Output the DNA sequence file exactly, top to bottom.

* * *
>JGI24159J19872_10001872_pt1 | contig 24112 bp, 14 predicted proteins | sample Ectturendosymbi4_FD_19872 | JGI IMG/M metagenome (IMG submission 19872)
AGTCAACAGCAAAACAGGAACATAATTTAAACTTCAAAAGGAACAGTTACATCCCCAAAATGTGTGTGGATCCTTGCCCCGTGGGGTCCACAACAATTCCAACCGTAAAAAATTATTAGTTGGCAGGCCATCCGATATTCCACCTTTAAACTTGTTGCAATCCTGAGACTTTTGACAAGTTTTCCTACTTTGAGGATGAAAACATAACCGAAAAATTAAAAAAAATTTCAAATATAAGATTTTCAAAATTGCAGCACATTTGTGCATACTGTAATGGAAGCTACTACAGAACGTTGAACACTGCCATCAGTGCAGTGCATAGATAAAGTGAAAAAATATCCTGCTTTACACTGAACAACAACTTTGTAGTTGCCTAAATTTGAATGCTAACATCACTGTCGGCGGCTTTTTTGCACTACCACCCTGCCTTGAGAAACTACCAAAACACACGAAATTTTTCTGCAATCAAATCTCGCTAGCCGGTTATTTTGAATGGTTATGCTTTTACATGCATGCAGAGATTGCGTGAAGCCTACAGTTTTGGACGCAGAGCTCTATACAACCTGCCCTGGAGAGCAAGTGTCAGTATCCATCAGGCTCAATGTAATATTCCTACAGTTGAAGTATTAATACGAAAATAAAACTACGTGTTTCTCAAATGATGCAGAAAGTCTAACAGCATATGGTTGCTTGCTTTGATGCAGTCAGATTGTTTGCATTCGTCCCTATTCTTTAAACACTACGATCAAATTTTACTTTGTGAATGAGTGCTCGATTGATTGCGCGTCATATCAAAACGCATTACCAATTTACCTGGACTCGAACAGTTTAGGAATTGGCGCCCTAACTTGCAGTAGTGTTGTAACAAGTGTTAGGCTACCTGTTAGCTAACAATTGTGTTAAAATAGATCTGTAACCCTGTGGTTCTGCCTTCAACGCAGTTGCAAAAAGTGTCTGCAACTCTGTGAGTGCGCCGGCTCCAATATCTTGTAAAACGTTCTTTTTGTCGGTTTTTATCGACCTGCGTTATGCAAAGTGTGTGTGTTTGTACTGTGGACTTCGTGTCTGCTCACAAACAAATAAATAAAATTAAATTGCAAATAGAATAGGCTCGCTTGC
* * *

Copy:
>JGI24159J19872_10001872_pt1 | contig 24112 bp, 14 predicted proteins | sample Ectturendosymbi4_FD_19872 | JGI IMG/M metagenome (IMG submission 19872)
AGTCAACAGCAAAACAGGAACATAATTTAAACTTCAAAAGGAACAGTTACATCCCCAAAATGTGTGTGGATCCTTGCCCCGTGGGGTCCACAACAATTCCAACCGTAAAAAATTATTAGTTGGCAGGCCATCCGATATTCCACCTTTAAACTTGTTGCAATCCTGAGACTTTTGACAAGTTTTCCTACTTTGAGGATGAAAACATAACCGAAAAATTAAAAAAAATTTCAAATATAAGATTTTCAAAATTGCAGCACATTTGTGCATACTGTAATGGAAGCTACTACAGAACGTTGAACACTGCCATCAGTGCAGTGCATAGATAAAGTGAAAAAATATCCTGCTTTACACTGAACAACAACTTTGTAGTTGCCTAAATTTGAATGCTAACATCACTGTCGGCGGCTTTTTTGCACTACCACCCTGCCTTGAGAAACTACCAAAACACACGAAATTTTTCTGCAATCAAATCTCGCTAGCCGGTTATTTTGAATGGTTATGCTTTTACATGCATGCAGAGATTGCGTGAAGCCTACAGTTTTGGACGCAGAGCTCTATACAACCTGCCCTGGAGAGCAAGTGTCAGTATCCATCAGGCTCAATGTAATATTCCTACAGTTGAAGTATTAATACGAAAATAAAACTACGTGTTTCTCAAATGATGCAGAAAGTCTAACAGCATATGGTTGCTTGCTTTGATGCAGTCAGATTGTTTGCATTCGTCCCTATTCTTTAAACACTACGATCAAATTTTACTTTGTGAATGAGTGCTCGATTGATTGCGCGTCATATCAAAACGCATTACCAATTTACCTGGACTCGAACAGTTTAGGAATTGGCGCCCTAACTTGCAGTAGTGTTGTAACAAGTGTTAGGCTACCTGTTAGCTAACAATTGTGTTAAAATAGATCTGTAACCCTGTGGTTCTGCCTTCAACGCAGTTGCAAAAAGTGTCTGCAACTCTGTGAGTGCGCCGGCTCCAATATCTTGTAAAACGTTCTTTTTGTCGGTTTTTATCGACCTGCGTTATGCAAAGTGTGTGTGTTTGTACTGTGGACTTCGTGTCTGCTCACAAACAAATAAATAAAATTAAATTGCAAATAGAATAGGCTCGCTTGC